The stalemate between Air India and the Indian Pilots’ Guild (IPG), which completed 50 days yesterday, doesn’t seem like it will be resolved anytime soon. While the pilots have gone on an indefinite hunger strike to pressurise the management, the latter stands firm on its decision. In the meantime, MiD DAY conducted an audit of the loss suffered by the beleaguered Maharaja of the Indian aviation industry.
According to the statements made by the ministry of civil aviation, only a few flights are affected by the ongoing strike. If the ministry is to be believed, 38 out of the total 45 international flights are operational. However, the ground reality is completely different. Out of total 20 Boeing 777 aircrafts, 14 are grounded at Delhi airport. The remaining six aircrafts are being operated by executive pilots.
Besides, each Boeing 777 aircraft costs over Rs 1,000 crore. The monthly charges paid towards its EMI, parking and insurance respectively come to a staggering Rs 5.5 crore. This means, the airline has suffered a loss of over Rs 77 crore per month, excluding the loss in revenue. Also, the airline has lost its market share by 75 per cent. Following the standoff, the airline is able to sell only 1,000 seats against the proposed 4,000 seats per day. This means, the Maharaja has lost over Rs 500 crore in the last 50 days.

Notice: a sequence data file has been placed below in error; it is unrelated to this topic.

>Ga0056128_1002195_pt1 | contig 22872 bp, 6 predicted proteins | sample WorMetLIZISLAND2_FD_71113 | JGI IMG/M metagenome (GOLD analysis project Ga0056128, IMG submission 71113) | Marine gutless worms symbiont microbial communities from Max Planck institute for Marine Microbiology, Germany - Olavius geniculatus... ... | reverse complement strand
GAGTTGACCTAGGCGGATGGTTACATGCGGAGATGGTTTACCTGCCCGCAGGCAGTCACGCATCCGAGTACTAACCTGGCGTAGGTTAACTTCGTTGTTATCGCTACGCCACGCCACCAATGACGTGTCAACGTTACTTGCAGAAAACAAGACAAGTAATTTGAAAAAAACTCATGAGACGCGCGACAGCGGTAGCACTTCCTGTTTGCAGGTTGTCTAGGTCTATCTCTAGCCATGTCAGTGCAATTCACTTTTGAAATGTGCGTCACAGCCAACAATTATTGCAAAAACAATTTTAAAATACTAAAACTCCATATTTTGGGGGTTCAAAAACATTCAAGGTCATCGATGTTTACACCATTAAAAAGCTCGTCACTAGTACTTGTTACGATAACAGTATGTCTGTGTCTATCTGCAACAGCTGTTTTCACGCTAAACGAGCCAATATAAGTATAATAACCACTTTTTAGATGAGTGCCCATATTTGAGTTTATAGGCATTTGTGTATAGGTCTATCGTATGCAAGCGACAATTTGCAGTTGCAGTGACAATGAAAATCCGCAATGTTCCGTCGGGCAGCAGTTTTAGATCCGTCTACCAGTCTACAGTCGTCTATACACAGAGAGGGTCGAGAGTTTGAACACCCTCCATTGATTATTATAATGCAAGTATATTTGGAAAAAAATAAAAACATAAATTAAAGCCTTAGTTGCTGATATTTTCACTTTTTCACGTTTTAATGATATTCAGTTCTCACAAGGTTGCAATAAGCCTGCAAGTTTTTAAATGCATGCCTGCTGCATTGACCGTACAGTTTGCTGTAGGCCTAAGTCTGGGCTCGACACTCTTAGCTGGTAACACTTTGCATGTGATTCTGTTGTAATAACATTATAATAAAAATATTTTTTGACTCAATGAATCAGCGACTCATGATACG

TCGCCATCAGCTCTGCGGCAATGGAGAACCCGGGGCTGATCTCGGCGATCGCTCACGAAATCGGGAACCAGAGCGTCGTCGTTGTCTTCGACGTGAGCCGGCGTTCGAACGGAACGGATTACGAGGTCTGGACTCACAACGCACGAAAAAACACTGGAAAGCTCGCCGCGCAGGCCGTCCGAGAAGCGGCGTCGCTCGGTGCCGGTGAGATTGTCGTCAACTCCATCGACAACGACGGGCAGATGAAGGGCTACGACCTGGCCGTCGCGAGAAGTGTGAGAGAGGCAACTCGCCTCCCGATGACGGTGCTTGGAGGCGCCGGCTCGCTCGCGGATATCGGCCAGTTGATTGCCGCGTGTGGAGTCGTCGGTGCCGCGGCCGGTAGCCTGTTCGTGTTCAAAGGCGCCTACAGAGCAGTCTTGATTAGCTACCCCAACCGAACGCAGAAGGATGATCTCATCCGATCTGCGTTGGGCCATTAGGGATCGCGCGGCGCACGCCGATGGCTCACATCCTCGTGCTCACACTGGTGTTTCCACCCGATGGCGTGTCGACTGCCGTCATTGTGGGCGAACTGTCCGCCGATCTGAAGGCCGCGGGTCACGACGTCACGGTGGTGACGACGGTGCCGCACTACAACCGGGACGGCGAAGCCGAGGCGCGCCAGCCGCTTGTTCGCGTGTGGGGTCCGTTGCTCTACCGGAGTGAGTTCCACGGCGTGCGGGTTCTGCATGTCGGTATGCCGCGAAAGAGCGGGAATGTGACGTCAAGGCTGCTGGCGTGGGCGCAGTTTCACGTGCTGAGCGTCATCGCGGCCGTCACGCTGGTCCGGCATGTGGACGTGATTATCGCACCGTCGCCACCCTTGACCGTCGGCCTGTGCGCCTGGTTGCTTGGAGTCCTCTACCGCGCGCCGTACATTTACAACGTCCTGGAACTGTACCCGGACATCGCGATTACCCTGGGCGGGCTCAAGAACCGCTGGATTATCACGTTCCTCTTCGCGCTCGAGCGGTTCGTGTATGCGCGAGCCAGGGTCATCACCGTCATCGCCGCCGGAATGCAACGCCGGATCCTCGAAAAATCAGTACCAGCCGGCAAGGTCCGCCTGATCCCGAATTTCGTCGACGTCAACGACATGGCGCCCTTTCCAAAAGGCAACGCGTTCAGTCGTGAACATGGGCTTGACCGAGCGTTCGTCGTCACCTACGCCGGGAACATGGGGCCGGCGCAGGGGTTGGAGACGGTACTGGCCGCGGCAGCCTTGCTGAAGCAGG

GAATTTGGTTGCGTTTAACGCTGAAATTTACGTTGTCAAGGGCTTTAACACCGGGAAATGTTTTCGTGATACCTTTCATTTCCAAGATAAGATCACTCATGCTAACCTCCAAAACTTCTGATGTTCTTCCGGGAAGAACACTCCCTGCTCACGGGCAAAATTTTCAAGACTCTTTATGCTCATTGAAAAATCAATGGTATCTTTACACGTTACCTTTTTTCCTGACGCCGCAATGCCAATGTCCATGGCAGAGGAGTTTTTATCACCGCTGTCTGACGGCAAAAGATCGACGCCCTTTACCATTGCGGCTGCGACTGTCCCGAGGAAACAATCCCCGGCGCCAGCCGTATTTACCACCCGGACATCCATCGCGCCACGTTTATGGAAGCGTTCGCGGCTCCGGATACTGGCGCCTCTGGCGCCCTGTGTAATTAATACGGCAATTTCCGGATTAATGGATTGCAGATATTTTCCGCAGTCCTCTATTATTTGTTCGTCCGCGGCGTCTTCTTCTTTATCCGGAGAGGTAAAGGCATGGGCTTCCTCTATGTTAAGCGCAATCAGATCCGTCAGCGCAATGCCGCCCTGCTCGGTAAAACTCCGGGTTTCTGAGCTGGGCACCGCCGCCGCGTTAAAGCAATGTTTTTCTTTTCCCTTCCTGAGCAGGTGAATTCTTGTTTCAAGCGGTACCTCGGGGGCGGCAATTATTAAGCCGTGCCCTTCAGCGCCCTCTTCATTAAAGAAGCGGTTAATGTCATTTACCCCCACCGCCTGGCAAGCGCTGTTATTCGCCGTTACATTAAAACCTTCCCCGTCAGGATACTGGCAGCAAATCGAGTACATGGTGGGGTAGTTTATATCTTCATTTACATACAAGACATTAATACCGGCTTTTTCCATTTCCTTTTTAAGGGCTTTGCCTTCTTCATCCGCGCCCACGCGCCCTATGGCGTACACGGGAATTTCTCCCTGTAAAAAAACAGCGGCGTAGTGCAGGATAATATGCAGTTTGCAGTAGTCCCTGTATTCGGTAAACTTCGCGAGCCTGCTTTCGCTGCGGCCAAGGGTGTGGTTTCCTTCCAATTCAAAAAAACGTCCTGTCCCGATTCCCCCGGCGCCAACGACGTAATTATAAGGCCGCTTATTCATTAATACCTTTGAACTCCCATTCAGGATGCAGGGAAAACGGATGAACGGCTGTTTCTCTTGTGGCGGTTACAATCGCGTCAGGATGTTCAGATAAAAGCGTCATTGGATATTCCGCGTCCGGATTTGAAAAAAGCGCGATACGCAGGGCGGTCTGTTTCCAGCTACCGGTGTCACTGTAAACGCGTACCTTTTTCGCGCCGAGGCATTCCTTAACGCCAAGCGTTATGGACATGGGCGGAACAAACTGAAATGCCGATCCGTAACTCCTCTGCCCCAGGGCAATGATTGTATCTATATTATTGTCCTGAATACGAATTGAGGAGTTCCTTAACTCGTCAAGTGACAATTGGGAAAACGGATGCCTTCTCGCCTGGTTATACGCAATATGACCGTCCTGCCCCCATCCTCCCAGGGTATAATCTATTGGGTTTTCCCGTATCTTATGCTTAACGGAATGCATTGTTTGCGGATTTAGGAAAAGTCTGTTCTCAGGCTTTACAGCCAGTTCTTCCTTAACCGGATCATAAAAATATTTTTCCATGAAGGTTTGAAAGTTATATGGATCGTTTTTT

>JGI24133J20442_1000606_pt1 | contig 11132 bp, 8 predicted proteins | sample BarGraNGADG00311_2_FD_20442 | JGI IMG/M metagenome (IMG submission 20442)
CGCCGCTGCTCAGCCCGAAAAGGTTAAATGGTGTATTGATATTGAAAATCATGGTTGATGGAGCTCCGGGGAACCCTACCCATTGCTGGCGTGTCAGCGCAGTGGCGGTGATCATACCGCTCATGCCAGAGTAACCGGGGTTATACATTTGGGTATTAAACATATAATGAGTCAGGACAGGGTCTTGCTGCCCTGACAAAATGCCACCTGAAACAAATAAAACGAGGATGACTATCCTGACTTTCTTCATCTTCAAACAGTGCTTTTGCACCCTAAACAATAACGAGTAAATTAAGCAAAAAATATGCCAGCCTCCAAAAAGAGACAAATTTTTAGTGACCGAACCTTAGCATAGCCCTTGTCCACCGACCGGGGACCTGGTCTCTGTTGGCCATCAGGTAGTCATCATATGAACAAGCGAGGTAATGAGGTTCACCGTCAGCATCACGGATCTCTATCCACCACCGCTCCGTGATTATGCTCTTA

While 11 pilots went on an indefinite hunger strike from Sunday at Jantar Mantar in Delhi, a few others started the fast yesterday at Azad Maidan. “We’re ready to resume work, however the management should reinstate all the sacked pilots and recognise our union. The minister of civil aviation wants us to join work first and discuss the issues later. If he doesn’t recognise our union, then whom will he discuss the issues with?” said Captain Tauseef Mukhadam of the IPG. Ajit Singh however remained firm on his earlier stand. “They can’t set conditions, as their strike is illegal. They can join but unconditionally,” he said.
Total staff: 42,000
Cabin crew: 4,400
Fleet size: 100+ aircraft
Ray of hope
While the Air India has suffered a loss of Rs 40,000 crore till date, the cumulative loss since its merger with Indian Airlines in 2007 is over Rs 13,300 crore. Hence, the ministry of civil aviation had proposed over Rs 30,000 crore bailout package for the carrier by 2017.